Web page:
happening at each one of those venues. That’s truly why Federationas-
a-Service was such a pivotal capability for our operations.”
With Kato spearheading operations, the security command post
comprised one large, well-equipped monitoring room and more than
150 people from various municipal, state and national departments.
A massive video wall complemented five monitoring hubs that
were divvied up into a UCLA division, a Long Beach division, a USC
division, a Los Angeles Convention Center area division and another
division for other sports centers and event areas. At each venue,
a communication center also was in operation, where the LAPD
worked alongside local security and fire teams, an Olympic Games
committee organizer and other decision-makers.
LAPD Keeps Special Needs Athletes Safe
with Security Center
At any Special Olympics event, keeping track of athletes is a top priority.
Operators at the unified command post found Security Center
to be very intuitive, and were quickly able to pull up cameras upon
request and conduct forensics searches with ease.
“Normally at our command posts, we rely heavily on the radio,
but radio can only give you a verbal description of what is happening
on the ground,” Kato said. “With real-time video, everyone had a direct
view of what was happening and everyone was on the same page.
FaaS allowed us to pull video from our partners, which was crucial to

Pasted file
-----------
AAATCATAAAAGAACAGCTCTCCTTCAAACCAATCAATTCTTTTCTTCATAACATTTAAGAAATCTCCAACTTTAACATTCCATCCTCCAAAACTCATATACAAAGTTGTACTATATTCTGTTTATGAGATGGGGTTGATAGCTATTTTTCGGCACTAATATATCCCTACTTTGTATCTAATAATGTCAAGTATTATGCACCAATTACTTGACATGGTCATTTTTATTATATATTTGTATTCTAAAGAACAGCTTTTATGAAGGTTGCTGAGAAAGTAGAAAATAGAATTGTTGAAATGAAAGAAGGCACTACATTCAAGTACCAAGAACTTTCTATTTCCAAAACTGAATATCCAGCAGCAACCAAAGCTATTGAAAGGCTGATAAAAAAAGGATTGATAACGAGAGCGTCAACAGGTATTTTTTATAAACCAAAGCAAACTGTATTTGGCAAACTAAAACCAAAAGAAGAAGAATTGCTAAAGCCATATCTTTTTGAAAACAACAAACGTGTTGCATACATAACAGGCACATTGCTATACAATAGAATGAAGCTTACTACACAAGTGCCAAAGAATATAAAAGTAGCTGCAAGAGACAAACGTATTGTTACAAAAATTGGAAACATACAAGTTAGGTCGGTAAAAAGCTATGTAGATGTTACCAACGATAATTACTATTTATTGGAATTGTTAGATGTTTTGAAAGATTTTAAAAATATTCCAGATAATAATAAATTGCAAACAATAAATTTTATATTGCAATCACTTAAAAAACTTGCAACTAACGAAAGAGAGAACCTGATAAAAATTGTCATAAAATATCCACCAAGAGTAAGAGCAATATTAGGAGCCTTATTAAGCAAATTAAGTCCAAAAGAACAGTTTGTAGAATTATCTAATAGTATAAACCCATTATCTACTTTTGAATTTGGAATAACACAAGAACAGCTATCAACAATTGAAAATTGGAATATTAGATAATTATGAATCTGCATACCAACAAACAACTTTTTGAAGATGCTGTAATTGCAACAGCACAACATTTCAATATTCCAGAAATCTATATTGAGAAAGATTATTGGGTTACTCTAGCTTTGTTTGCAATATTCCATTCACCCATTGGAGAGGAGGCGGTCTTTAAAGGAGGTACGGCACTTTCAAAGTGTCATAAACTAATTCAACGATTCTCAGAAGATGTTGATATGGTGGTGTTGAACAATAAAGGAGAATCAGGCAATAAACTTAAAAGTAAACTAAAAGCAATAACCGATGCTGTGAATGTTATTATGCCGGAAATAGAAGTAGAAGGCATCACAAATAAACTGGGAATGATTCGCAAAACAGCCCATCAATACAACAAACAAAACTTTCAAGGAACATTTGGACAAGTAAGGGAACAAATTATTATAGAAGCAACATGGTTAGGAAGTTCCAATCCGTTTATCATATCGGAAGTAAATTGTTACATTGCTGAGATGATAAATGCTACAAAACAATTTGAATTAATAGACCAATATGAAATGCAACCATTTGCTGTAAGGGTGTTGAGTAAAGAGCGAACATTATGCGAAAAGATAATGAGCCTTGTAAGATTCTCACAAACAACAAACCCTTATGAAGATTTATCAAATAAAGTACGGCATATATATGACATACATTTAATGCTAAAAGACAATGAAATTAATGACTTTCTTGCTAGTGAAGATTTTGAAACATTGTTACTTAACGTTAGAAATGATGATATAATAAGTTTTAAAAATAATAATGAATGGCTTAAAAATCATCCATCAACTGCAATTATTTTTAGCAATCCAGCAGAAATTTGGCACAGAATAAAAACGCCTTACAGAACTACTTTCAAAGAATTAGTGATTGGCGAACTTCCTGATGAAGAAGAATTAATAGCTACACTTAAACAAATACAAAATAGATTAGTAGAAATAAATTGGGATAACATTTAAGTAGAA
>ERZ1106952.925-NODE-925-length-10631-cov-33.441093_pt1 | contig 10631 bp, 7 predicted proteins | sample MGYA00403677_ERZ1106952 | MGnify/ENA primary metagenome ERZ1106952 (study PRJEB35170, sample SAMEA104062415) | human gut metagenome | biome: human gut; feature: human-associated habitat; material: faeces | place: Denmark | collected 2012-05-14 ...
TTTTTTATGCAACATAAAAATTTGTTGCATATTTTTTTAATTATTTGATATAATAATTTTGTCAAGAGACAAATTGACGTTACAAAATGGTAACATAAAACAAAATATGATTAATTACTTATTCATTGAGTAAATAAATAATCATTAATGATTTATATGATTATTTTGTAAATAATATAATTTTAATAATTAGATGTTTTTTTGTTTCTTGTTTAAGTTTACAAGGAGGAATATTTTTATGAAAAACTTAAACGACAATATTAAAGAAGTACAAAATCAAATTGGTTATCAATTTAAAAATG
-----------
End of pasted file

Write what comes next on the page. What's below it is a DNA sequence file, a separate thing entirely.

the security of the games as it ensured our command post operated
efficiently and smoothly.”
Controlling access to systems and maintaining the privacy of certain
cameras were key in forming successful partnerships among everyone
that was involved. FaaS enabled parties to define which cameras
were shared, which operators could access them, how far back
operators would be authorized to view recorded video, and what level
of control the LAPD would have over PTZ camera. As the LAPD
needed to be cautious not to overload the network at the command
post, they could also cap the video resolution when multiple cameras
were being viewed, helping to limit the bandwidth required.
Looking Beyond LA2015 into City-wide
Considering the success of the unified command post at LA2015,
LAPD is considering how a similar structure could benefit the city of
Los Angeles as they continue to upgrade their surveillance infrastructure.
Kato and LAPD also are particularly interested in equipping his
team with the Security Center Mobile app to allow officers to access
video from their mobile devices.
“Without this software and FaaS, I would not have been able to secure
the same level of awareness during the Special Olympics World
Games,” Kato said. “We were able to quickly setup a centralized monitoring
facility that connected us to the cameras across each venue.
This solution was instrumental in making our unified command post
work and without the solutions in place, we would not have been able
to function as efficiently as we did during those 12 days.”
This article originally appeared in the May 2016 issue of Security Today.